The last few years have seen a slow shift in interfaces and displays for computers and media devices. What does that mean for the future of web design? Let’s look at the three big changes and where they might be going.
The Leap Motion device has garnered a lot of attention lately because of its unique interface. It allows you to control applications by holding your hands in the air and making various gestures, somewhat reminiscent of the movie “Minority Report”. While I find it to be a very fun device to use, it’s simply not practical for hours of use every day. The primary issue is that your arms tire quickly, and gesture-based interfaces are not likely to be the best solution for most applications.
Here is a short video of me using it to fly around in Google Earth:
Even if gesture-based controls take off, it’s unlikely to cause a major shift in web design techniques for a while.
3D movies and (to a lesser extent) tv shows have been growing in popularity over the past few years, but things seem to be fading a bit. The BBC recently put all of their 3D content “on hold” due to lack of interest from their viewers, and 3D movies have been suffering a bit lately. That said, the future is a bit fuzzy in this area. As directors learn to record in a way that benefits 3D, and as the technology continues to improve, there is a chance 3D could regain some ground.
If 3D really takes off, what does that mean for your website? I would expect we’ll see some techniques to make your site 3D to some degree, but it’ll likely be similar to the all-Flash interfaces of the past decade; cool to look at and share with your friends, but more difficult for the end user to get things done.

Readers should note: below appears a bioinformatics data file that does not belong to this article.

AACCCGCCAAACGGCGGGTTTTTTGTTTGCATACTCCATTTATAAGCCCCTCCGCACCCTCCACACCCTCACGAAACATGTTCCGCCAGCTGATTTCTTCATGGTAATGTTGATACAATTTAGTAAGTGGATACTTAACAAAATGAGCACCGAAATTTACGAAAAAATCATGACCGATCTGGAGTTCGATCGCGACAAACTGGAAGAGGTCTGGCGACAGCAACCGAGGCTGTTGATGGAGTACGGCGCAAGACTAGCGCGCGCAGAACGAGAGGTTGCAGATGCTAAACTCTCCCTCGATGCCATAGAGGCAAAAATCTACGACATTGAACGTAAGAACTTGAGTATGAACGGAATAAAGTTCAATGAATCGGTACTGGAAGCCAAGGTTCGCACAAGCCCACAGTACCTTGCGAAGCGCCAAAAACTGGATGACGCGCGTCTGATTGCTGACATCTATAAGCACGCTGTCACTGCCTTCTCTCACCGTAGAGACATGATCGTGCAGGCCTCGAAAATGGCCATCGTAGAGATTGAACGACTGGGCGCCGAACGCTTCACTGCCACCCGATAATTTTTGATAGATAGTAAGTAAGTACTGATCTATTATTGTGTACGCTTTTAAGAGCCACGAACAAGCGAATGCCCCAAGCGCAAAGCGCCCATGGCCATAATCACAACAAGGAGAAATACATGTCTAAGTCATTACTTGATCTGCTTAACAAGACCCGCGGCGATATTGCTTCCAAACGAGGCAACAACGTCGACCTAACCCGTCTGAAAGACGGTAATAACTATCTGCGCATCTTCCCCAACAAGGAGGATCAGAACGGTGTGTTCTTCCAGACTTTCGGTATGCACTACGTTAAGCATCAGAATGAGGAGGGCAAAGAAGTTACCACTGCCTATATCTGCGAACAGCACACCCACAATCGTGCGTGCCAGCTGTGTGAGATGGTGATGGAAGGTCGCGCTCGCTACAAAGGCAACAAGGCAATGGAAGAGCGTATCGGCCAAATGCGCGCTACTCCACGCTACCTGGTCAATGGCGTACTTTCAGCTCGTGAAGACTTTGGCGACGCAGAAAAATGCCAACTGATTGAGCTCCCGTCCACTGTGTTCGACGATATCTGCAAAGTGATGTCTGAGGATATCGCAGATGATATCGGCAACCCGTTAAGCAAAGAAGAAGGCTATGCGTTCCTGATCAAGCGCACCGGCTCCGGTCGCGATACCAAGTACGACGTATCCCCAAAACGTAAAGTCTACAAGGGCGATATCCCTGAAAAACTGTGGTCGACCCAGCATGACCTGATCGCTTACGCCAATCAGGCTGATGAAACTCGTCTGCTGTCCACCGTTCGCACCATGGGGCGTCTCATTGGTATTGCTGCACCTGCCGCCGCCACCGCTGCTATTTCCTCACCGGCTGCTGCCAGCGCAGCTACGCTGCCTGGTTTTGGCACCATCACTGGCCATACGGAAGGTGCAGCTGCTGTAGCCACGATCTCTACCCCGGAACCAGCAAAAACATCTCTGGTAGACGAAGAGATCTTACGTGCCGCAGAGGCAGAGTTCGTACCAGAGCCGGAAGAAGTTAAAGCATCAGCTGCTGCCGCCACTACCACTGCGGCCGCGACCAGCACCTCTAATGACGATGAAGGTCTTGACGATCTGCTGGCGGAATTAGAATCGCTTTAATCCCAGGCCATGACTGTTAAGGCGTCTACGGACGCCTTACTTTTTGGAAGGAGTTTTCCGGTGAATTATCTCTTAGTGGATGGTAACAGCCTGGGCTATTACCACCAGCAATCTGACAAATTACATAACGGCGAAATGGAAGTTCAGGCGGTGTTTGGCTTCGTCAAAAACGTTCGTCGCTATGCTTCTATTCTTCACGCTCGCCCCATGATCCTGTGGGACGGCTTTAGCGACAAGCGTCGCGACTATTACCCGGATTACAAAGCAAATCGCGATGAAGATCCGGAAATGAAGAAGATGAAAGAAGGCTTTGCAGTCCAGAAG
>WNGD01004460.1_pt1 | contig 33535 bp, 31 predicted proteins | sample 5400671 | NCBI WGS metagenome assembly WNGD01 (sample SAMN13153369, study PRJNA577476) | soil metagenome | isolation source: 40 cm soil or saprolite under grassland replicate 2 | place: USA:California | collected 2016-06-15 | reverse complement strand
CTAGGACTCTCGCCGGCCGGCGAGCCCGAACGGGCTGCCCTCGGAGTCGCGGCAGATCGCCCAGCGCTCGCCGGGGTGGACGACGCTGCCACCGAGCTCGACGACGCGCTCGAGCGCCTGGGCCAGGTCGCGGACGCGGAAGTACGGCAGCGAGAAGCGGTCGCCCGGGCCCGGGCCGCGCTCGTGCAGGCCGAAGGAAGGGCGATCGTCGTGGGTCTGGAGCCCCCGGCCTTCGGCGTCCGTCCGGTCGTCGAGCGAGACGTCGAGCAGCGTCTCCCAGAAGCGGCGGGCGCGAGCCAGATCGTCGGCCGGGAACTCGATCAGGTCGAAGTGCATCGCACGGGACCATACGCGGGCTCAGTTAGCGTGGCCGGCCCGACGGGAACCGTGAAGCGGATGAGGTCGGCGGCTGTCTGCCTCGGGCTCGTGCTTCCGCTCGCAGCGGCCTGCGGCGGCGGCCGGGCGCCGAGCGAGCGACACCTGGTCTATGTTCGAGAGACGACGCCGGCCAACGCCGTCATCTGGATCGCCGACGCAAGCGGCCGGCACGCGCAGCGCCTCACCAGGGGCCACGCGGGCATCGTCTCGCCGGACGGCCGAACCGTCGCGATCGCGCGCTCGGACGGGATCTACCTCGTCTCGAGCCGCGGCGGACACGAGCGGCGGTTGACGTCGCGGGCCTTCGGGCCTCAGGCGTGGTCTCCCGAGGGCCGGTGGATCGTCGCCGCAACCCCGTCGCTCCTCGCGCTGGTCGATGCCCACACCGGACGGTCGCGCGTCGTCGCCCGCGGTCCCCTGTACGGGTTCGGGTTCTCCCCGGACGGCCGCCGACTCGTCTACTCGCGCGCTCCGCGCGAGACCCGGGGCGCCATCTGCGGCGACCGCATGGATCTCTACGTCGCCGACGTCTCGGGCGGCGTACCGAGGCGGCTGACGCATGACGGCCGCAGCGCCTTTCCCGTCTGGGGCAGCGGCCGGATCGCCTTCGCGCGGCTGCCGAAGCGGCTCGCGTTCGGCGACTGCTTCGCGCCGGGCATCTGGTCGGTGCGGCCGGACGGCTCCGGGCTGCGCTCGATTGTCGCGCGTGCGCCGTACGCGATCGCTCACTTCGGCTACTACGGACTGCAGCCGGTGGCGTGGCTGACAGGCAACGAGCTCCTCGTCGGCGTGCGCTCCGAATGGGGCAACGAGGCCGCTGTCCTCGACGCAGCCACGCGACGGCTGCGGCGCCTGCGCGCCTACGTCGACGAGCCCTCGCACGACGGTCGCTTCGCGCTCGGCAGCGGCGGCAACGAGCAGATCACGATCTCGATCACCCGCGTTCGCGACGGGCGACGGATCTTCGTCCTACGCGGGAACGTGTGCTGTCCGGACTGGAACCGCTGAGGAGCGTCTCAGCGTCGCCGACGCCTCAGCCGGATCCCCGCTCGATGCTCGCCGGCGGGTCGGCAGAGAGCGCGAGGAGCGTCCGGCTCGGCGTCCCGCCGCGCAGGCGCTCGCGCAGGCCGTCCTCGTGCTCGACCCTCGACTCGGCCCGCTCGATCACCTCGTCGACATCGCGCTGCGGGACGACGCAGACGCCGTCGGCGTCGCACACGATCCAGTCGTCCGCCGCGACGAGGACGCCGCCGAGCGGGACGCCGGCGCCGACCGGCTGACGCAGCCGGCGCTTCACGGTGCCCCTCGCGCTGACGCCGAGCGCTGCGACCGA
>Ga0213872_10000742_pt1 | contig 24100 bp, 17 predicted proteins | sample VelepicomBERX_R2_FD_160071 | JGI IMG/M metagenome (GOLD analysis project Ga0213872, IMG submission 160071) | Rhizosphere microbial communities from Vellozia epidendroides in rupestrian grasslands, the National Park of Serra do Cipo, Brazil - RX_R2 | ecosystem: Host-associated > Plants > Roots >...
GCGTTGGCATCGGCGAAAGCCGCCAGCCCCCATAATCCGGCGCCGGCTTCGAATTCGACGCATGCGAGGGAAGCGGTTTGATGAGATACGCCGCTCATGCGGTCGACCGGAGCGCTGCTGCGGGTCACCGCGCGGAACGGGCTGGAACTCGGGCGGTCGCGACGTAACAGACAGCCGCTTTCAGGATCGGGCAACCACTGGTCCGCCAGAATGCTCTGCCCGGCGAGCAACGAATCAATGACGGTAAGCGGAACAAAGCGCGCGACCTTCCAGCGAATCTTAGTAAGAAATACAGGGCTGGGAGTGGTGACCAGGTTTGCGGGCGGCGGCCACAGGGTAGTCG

It’s similar to some of the ridiculous “hacking” scenes that you’ll find in movies. Lots of eye candy, but completely unrealistic and wildly unusable. For example, here is this clip from the James Bond “Skyfall” movie:
Touch interfaces, such as on your cell phone and tablet, certainly aren’t going anywhere. Steve Jobs convinced everyone that your finger was a much better tool to use on a mobile device than a stylus, and he was absolutely right. But is touch the future of all computer interaction?
Microsoft seems to think so, as they’re really pushing to add touch to all of their devices. The problem with that is you end up with a similar problem as gesture based controls, especially on larger screens — tired arms. While I don’t think that touch-based controls will ever completely overtake more efficient devices like keyboards and mice, they’re certainly here to stay. So what does that mean for your website? Two big things:
1 – Make sure it’s mobile responsive
No matter what kind of device someone uses to view your site, make sure they get a solid layout. Most notably, you need to be sure your site can easily be navigated with large fingers on a small screen when necessary.
2 – Don’t rely on drop-down menus
This is a growing problem; counting on people to be able to access your dropdown menus. Using dropdowns can be very tricky on a mobile device, so you should always offer multiple paths to the content.
For example, notice the “Our Services” tab at the top of our site. There are a handful of dropdowns from that menu, but you can also click the main “Our Services” button to be taken to a page that lists all of those sub-pages again. That way, if a user is on a device that makes the use of dropdowns difficult, they can simply click on the main tab and then dig into the subpages from there.
Speed always wins
In the end, speed always wins. A new interface can be cool and fun, but unless it helps you to accomplish more in a shorter period of time, you’re likely to drop it before too long.
Where do you see the future of daily computer use heading?